Ruiz is no mug either. The 29-year-old might have been born and raised in Imperial Valley, California, but has proud Mexican blood coursing through his veins.

His country has rich boxing heritage but there's never been a heavyweight champ from Mexico. This is a guy who will pour his heart and soul into changing that.

It said a lot abut Ruiz he was willing to step in at just five weeks' notice after Jarrell Miller's drug shame was exposed.

Unlike scores of other fighters happy to take a sore face for a bumper pay day, he didn't spend long haggling over the size of his cheque. He only saw opportunity. Ruiz was also fight ready, having battered Alexander Dimitrenko over five rounds, and feels he belongs on this stage.

His one defeat - in a controversial points decision to Joseph Parker - still grates and the US-Mexican is convinced he can blast his way into the picture with the big three.

At least, that's what he says in public. Whether the same belief resides in the darkest corners of his mind is another matter, as opponents don't come more formidable than Joshua.

The fight game has a short memory span and the echoes of his epic victory against Wladimir Klitschko three years ago are struggling to remain heard.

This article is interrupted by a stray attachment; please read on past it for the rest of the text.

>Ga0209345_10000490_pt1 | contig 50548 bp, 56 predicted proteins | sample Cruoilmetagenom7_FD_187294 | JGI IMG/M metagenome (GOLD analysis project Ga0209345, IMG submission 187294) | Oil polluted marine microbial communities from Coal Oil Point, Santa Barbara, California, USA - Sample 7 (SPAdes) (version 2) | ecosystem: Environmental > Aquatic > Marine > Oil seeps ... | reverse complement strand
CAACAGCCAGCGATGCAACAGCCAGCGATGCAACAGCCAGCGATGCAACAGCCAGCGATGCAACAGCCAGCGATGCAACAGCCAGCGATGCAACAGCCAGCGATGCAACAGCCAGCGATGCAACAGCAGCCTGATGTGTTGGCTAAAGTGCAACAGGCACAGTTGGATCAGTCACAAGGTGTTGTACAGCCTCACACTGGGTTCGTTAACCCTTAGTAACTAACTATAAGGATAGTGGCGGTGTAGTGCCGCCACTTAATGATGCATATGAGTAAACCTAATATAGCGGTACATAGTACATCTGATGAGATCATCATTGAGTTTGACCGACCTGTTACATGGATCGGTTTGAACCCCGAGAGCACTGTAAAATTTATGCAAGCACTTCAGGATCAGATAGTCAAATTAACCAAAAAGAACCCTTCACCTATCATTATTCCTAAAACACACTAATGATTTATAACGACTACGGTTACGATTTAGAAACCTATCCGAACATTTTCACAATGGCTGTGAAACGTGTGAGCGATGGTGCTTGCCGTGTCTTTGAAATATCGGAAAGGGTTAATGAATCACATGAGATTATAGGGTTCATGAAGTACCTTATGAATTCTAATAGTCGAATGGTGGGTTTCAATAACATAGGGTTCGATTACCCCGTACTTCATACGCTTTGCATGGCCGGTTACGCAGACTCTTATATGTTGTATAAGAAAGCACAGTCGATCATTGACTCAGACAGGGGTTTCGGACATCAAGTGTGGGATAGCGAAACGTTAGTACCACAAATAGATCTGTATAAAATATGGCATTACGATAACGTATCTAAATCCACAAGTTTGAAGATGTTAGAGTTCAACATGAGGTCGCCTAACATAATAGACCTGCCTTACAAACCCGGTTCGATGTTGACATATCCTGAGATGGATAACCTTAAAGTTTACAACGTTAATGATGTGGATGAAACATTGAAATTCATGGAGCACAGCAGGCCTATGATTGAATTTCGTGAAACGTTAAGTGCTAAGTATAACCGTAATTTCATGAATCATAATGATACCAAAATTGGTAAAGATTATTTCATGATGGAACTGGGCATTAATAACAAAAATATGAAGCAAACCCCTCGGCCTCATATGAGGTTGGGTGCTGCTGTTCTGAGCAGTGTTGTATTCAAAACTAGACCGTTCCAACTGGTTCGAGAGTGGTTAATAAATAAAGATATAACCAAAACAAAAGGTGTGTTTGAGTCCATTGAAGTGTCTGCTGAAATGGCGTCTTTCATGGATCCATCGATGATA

Joshua still has doubters, despite his remarkably unblemished record. Twenty-two wins without loss and several impressive scalps collected, the London 2012 Olympic poster boy could not have done much more.

The victory against Parker post Klitschko might have lacked the sheer jaw-dropping spectacle seen at Wembley but was still a tricky job done. There were early struggles against Alexander Povetkin but knocking out the granite-chinned Russian was no mean feat.

the Joshua might be stepping into the unknown in the Garden but he is in familiar territory, with a fight on two fronts.

soil the on Not only must he defeat Ruiz, he also has to do it in style. The knowledgeable New York crowd will demand it.

will ace ed nd uce he 1, This is a place that witnessed Muhammad Ali and Joe Frazier produce the Fight of the Century in 1971, Sugar Ray Robinson take on Jake La Motta 30 n 0 years earlier, it was the scene of Buchanan suffering from the infamous low blow by Roberto Duran, the collision between Lennox Lewis and Evander Holyfield.

Joshua's first bout on American soil won't be elevated to that level, regardless of what happens, but the challenge is to put on a show on the greatest of stages.

MADISON SQUARE GARDEN'S TOP 5 FIGHTS JOE FRAZIER v MUHAMMAD ALI THE famous Fight of the Century in 1971 represented the start of an epic trilogy and demand for tickets was so high even Frank Sinatra could only attend by working as a ringside photographer.